By the time you read this, it will all be over.
We will know if the InSight has survived its “seven minutes of terror” and successfully landed on Mars.
The probe set off from Earth some six months ago and was set to land on the red planet at around 19:45 this evening.
Given that I am writing this on Monday, you’ll already know the result by the time this piece goes out.
The odds of the InSight lander surviving are not great.
“As humanity, as explorers – we’re batting at less than 50%,” says Thomas Zurbuchen of NASA. “Going to Mars is really, really hard.”
The most daunting part for those involved comes as the lander makes its descent through Mars’ atmosphere.
This is called the seven minutes of terror. During it the lander must slow from 12,300 mph to just 5, before landing on Mars’ surface.
Navigating the seven minutes or terror is no easy feat.
“We can’t joystick the landing, so we have to rely on the commands we pre-program into the spacecraft.
“We’ve spent years testing our plans, learning from other Mars landings and studying all the conditions Mars can throw at us. And we’re going to stay vigilant till InSight settles into its home in the Elysium Planitia region,” says Rob Grover, who works in NASA’s jet propulsion lab.
Another NASA scientist I heard being interviewed on the radio this morning summed the programme’s feelings up well, saying:
“When we get that first confirmation, my heart’s going to explode”
But what is the InSight lander there to do, exactly?
Lori Glaze, acting director of the Planetary Science Division at NASA Headquarters, had this to say:
“Once InSight is settled on the Red Planet and its instruments are deployed, it will start collecting valuable information about the structure of Mars’ deep interior – information that will help us understand the formation and evolution of all rocky planets, including the one we call home.”
And that’s the thing that many people don’t realise when they see stories about the latest spacecapades.
So much of our technology has come as a direct result of the space programme. Here are just a few of many:
- Laser eye surgery
- Scratch resistant lenses
- Artificial limbs
- Memory foam
- CMOS image sensors – as used by your camera phone
- House insulation
- Wireless headphones
- The computer mouse
However, when people see stories about more space exploration, there is always the inevitable backlash.
Failures of thinking
“_matthew_” and “Mike Hill” sum this viewpoint up well in their comments on a recent Guardian article that asked scientists to imagine the world in 2050.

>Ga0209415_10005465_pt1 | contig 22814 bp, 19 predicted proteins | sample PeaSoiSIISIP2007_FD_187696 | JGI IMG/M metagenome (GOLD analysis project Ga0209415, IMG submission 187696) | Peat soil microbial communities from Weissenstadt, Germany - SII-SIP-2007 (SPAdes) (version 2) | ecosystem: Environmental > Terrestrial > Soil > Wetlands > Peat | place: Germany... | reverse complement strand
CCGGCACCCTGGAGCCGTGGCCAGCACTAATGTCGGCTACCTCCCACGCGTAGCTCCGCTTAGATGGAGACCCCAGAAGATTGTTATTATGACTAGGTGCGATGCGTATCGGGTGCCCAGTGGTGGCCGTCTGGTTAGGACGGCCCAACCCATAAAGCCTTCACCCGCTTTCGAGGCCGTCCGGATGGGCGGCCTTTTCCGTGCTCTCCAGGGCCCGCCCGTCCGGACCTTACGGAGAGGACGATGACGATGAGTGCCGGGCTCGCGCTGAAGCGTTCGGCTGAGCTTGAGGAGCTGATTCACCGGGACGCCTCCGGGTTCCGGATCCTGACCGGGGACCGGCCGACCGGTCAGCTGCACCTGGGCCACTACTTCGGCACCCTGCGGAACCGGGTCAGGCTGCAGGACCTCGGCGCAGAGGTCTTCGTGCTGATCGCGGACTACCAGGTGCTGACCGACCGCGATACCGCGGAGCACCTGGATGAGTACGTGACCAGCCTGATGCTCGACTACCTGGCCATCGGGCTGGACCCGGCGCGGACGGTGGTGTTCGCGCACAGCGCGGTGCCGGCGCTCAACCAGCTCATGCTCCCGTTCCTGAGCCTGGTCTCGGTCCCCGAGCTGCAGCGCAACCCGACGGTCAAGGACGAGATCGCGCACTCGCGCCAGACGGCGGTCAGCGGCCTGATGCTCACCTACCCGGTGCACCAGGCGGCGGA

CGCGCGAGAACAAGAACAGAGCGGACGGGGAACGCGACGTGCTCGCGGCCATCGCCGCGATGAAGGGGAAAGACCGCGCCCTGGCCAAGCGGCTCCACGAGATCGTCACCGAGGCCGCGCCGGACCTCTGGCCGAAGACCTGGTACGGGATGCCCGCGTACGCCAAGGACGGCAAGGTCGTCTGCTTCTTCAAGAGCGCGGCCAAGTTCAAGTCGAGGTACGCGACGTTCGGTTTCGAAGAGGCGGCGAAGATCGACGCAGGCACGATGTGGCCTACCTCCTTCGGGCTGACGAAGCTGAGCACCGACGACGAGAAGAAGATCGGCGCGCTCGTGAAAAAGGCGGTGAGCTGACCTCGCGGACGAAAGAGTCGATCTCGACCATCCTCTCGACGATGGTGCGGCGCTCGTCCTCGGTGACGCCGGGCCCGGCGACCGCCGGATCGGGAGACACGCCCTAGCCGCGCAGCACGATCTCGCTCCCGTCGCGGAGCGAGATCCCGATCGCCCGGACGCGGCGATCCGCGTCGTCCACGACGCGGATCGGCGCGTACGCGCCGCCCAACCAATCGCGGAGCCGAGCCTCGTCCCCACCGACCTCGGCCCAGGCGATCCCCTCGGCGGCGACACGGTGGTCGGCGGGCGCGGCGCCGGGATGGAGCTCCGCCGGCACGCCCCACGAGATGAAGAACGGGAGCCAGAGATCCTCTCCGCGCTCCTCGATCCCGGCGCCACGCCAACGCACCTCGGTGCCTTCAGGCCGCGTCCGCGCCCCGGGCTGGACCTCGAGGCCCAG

Some, obviously talked about the possibility of having a colony on Mars. But this idea wasn’t to many Guardian commenters’ likings:
As you can see, these snide comments got plenty of up votes. But their thinking is terribly flawed.
_Matthew_ is creating a false dichotomy. He is saying that by venturing to other planets that means we can’t put any effort or money into cleaning up our own.
That is simply not true. There is not just one scientific programme in the world.
And he fails to see that the information and technology we gain from space exploration can then be used on our own planet, as Glaze stated.
Mike Hill then takes _Matthew_’s comment step further and implies that the people doing this work are merely “clever idiots”. They fail to see reality as he does.
Mike Hill has a very egocentric mind-set. Just because he can’t see how this kind of work benefits the things he cares about directly, he believes that it is pointless.
What he fails to realise is that if humanity wants to go on existing, at some point it will have to leave Earth.
At some point, the sun will explode and wipe all life off this planet. If we haven’t begun colonising the universe by then everyone and everything on this planet will be vaporised.
We can “fix” this planet all we like, but at some point the inevitable will happen.
Just like _Matthew_, what he doesn’t realise is that by going to Mars and investigating, scientists will bring back valuable information that will help us to “fix” this planet.
As I said, it’s not an either or.
For some reason the human mind loves to divide things into false dichotomies.
I guess it makes it easier on our brains. We get to divide thigs neatly into what we like and dislike. What we care about and what we don’t. What is right and what is wrong.
It means we can remove doubt and be sure of ourselves. It means we get to feel in control.
Resolving not to do that is much, much harder on our brains.
I guess that’s why F. Scott Fitzgerald famously said: “The test of a first-rate intelligence is the ability to hold two opposed ideas in mind at the same time and still retain the ability to function.”
So, although this mission might seem like a far-off, expensive farce to some people, I hope there are many more like it in the years to come.
And I hope we all continue to benefit from the new discoveries, inventions and understandings these missions inevitably bring.
Until next time,
Editor, Exponential Investor